Answer: Yes. Blood studies done during physical M. Tillem. 65 East Northfield Road, Livingston N.J. Came back O.K. X-ray - Mountainside Hosp. Bay St. Montclair 1986. Auto accident - check up everything O.K.

l. treatment or consultations with any physician or practitioners, other than as stated above (past 5 years). Give details.

Answer: No.

In an affidavit in support of his motion for summary judgment, Weissberger stated that the insured had related that his thyroid, although enlarged, was normal and did not impair any of his bodily functions. The insured also had told Weissberger that thyroid surgery had been suggested for cosmetic purposes only. According to plaintiff's affidavit filed in opposition to the motion for summary judgment, Weissberger then said: "Well, I'm not going to put it on [the application] because there is not a category there for it. But when they obtain your medical records from the doctor, that information will be included." Plaintiff concedes, however, that the insured responded negatively to questions 8k and l. She also concedes that the insured falsely answered "no" to question 8i, which inquired about the existence of venereal disease. Contrary to the insured's negative response, he had been treated for gonorrhea.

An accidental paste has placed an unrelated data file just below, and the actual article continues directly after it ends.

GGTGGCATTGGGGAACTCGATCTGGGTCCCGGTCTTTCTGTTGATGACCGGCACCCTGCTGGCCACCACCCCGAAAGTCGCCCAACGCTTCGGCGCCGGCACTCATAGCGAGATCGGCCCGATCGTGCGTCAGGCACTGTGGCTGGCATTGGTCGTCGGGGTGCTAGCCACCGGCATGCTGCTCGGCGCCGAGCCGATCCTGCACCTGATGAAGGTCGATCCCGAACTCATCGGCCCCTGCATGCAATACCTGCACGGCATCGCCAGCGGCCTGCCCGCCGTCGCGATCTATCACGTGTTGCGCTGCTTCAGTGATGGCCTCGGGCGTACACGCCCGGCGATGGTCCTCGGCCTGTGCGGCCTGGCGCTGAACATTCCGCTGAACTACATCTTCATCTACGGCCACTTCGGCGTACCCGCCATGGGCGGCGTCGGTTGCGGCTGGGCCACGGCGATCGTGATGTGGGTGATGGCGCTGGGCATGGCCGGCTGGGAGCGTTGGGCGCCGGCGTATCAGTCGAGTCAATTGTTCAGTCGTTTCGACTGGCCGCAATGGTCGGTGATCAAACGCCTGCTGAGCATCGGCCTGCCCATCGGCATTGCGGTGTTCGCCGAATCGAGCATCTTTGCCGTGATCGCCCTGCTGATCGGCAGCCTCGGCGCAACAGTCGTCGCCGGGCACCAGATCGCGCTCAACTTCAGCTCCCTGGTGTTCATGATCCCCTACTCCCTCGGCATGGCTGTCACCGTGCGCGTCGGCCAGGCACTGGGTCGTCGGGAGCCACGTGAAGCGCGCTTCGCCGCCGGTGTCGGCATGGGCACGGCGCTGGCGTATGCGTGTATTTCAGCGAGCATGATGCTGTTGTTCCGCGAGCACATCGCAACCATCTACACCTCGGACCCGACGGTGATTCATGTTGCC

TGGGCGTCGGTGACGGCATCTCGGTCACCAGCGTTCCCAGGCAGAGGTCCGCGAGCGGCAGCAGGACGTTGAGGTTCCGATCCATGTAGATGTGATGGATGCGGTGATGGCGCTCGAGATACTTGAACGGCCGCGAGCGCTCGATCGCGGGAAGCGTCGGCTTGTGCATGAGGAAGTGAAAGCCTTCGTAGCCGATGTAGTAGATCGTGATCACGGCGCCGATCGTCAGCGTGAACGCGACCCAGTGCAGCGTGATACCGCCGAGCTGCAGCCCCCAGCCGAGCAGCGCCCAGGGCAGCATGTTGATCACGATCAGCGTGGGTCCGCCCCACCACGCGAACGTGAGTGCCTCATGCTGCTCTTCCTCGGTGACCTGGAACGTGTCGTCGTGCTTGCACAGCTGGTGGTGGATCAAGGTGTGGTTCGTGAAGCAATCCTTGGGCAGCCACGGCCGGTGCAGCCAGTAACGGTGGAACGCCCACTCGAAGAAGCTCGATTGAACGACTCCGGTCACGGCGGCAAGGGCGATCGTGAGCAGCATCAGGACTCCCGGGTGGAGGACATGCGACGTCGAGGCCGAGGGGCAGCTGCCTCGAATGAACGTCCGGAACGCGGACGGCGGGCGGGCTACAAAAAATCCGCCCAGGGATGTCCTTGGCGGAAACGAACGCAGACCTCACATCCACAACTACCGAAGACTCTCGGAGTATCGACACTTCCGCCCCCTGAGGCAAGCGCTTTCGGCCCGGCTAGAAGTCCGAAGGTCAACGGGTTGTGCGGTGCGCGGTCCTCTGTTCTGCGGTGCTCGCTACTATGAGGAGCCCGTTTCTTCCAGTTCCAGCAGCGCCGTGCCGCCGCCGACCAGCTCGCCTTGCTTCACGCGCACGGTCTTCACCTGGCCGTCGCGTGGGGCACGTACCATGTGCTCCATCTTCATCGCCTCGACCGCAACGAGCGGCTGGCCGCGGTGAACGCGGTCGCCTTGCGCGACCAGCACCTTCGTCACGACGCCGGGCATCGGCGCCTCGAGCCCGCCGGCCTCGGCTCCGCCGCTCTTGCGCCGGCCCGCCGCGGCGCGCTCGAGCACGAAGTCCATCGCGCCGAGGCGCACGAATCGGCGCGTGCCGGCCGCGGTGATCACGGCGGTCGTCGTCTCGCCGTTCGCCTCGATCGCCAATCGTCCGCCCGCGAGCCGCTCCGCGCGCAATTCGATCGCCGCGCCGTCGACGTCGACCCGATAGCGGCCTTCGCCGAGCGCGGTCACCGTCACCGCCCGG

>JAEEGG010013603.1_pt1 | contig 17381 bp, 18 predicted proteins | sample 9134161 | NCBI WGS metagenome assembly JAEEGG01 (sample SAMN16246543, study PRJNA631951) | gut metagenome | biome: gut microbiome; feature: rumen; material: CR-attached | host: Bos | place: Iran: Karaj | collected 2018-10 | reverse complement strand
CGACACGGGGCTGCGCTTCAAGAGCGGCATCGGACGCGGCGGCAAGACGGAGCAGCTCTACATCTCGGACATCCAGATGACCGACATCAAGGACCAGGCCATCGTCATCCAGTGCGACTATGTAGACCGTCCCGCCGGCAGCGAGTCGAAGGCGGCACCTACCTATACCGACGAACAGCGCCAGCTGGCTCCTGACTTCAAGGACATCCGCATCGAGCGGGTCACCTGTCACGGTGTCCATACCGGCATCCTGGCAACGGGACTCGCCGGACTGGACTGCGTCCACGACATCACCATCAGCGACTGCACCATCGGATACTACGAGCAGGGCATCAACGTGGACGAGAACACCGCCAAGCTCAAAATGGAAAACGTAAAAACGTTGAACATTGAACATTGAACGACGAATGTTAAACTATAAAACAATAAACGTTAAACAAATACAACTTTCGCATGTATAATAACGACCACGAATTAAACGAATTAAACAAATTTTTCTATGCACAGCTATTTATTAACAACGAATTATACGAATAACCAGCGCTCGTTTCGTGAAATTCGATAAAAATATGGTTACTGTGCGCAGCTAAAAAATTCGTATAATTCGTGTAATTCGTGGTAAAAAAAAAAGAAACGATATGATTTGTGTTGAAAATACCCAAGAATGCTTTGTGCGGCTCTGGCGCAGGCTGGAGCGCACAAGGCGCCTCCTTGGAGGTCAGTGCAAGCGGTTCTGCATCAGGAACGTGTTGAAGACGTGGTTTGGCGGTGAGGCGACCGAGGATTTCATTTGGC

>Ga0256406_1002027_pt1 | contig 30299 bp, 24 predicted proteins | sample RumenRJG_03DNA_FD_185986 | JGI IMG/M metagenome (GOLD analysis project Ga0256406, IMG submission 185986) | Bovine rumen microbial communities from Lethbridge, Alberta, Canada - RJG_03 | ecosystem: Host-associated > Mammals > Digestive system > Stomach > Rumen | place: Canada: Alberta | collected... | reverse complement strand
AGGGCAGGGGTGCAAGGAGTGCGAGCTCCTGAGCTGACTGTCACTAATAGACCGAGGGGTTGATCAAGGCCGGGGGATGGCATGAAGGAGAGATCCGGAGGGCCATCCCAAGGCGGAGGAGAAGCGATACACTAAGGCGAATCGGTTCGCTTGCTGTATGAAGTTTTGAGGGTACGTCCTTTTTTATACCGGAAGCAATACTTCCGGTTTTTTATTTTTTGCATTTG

The insured also had an extensive history of thyroid problems. In 1989, he had been examined by an internist, Dr. Michael Tillem, who referred him to Dr. Dikengil for a series of thyroid-function tests: a thyroid-uptake study, thyroid scintigraphy, and thyroid ultrasound. The tests revealed probable nodules in the right and left lobe of the thyroid, which led Dr. Dikengil to suggest further evaluation. Dr. Tillem also referred the insured to Dr. Howard M. Berg, a specialist in otolaryngology, for consultation concerning the insured's thyroid goiter. In a January 23, 1990, letter from Dr. Tillem, he and Dr. Berg recommended "surgical removal of part of your thyroid so that the sections in question may be sent to the lab for analysis to rule out any cancerous growth." The letter also expresses the concern of both doctors that the "two nodules may represent bleeding into the goiter or quite possibly a thyroid cancer."

The insured, however, decided not to undergo the surgery on the advice of his sister, a pre-medical student. She advised the insured to control his thyroid condition by monitoring his intake of iodine. One month after receiving Dr. Berg's letter recommending

surgery, the insured met with Weissberger to complete the life insurance application.

In support of its motion for summary judgment to rescind the policy, William Penn submitted an affidavit by Derek Rice, a senior life underwriter. Rice concluded that if the insured had disclosed his thyroid goiter and "cold," or possibly malignant, nodules, William Penn would not have issued the policy. The Law Division found that the insured had materially misrepresented his thyroid condition and had failed to disclose the names of consulting physicians. Further, the court ...